When we enrolled, Ingrahm IBx was guaranteed, Ingraham gen ed was not guaranteed for out-of-area students. I do not know if HC is guaranteed this year.

-Ingraham parent

Anonymous said...

I'm touring Lincoln next Monday. My daughter is in kindergarten and tested last fall, still no word about eligibility or achievement testing. I think there is a small chance she might get into HCC. I really don't know if I will move her to Lincoln even if she is found eligible- I'm using the tour to help me make that decision.

I think it would help reduce the number of kids being tested if there were some formal way of touring & researching the HCC option BEFORE choosing to test. It seems that a lot of people test first and consider the options later, and a good portion of them might decide not to test if they really knew what HCC was like.

My quandary is that my daughter is happy in her kindergarten class, and she seems challenged enough. I may be projecting here, but I think that she will rise to average wherever she is (I am like that too- and I have spent my education in both mediocre and extremely competitive environments). She won't complain about being bored wherever she is, because she likes school and she is very social. She will probably cry if I take her out of her school, but then she'll adjust to wherever she goes. So it's up to me to make sure that she is adequately challenged, even if she doesn't seem to be blowing everyone away with her abilities (she hides them). If she tests into HCC then it's an indication that she could do fine there. She will never be happy being at the bottom, but she will also never work hard just to be at the top, even if she really is capable of it.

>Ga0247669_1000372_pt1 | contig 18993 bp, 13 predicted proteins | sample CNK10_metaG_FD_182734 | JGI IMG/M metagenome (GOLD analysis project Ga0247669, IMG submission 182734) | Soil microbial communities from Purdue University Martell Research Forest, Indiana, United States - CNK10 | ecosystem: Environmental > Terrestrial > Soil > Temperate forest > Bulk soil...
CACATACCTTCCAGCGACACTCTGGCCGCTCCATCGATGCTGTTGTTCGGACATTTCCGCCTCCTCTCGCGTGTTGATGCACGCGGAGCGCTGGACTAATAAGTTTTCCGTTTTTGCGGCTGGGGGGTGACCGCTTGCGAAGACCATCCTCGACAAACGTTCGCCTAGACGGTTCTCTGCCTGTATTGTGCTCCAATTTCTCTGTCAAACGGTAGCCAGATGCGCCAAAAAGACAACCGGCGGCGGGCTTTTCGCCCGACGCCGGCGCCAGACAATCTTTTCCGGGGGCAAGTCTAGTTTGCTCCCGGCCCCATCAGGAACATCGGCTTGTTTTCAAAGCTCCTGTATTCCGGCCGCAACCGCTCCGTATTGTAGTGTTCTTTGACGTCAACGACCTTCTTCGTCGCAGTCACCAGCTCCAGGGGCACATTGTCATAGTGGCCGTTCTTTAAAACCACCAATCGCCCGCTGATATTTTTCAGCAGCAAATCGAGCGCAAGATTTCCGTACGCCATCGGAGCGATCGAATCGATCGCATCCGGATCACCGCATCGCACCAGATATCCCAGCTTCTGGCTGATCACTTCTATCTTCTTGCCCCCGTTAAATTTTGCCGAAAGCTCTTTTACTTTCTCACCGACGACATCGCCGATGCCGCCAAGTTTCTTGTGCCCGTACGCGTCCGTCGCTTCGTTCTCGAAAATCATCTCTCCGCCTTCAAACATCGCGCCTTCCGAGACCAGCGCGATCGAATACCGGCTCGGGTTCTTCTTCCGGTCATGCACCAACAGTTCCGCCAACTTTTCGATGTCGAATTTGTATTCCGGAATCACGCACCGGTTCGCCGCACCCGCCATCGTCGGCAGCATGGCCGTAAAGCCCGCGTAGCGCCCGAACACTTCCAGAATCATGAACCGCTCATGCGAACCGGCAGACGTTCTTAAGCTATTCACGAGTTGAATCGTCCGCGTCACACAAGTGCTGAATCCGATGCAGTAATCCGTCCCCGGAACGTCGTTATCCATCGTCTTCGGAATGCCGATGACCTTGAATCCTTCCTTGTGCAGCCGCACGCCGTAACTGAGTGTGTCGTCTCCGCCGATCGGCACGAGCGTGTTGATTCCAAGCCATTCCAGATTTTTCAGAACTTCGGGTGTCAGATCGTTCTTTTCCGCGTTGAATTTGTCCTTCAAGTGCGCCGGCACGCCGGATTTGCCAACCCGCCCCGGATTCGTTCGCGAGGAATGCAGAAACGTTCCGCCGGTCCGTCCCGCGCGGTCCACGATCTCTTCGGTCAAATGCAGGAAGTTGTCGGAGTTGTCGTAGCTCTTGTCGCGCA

I think that I would not switch schools for Spectrum, because that program seems to be on its way out. It's not clear to me that the work will be any more challenging, though if she's in a cohort of more capable kids then maybe she would have to work a little harder to not be at the bottom. I toured Whittier last year and I just didn't get a good vibe, so I think I will pass on Spectrum.

I do have a question, if anyone is still reading this. Any ideas about questions I should ask, things I should look for when I tour Lincoln? I will be trying to imagine my daughter there, and if she would be happy. I will want to see if it is a pressure cooker, how much homework they get, etc. I want her to meet her potential, but I don't want to scar her. Also she's an artistic kid who loves doing projects, so I'll be looking for that sort of thing. And I will ask about what is going on with W-P and what will happen in 2017 if W-P isn't ready yet.

Is there anything else I should be thinking about?

I'm also thinking about my younger daughter, who is a lot more intense, competitive and academically oriented than her big sister. I have no doubt that she'll test into HCC or whatever they are calling it in 2 years. But I'm also considering private school for her, because I'm afraid that something like HCC might turn her into a shark. Maybe I'm wrong. It would save me a lot of money.

waiting mom

apparent said...


Waiting Mom,

if they attend, HCC at Lincoln will not scar your elder daughter, nor will it turn her younger sister into a shark. HCC is a warm, welcoming, supportive educational environment with all kinds of very different kids and teachers, not competitive, and reasonable homework. We have two such kids there now, so we know from experience. See for yourself when you tour, and all the best with the testing and your family decision.

Anonymous said...

waiting mom,
Wholeheartedly agree with apparent. Lincoln is not a pressure cooker. It is actually less so than our neighborhood school.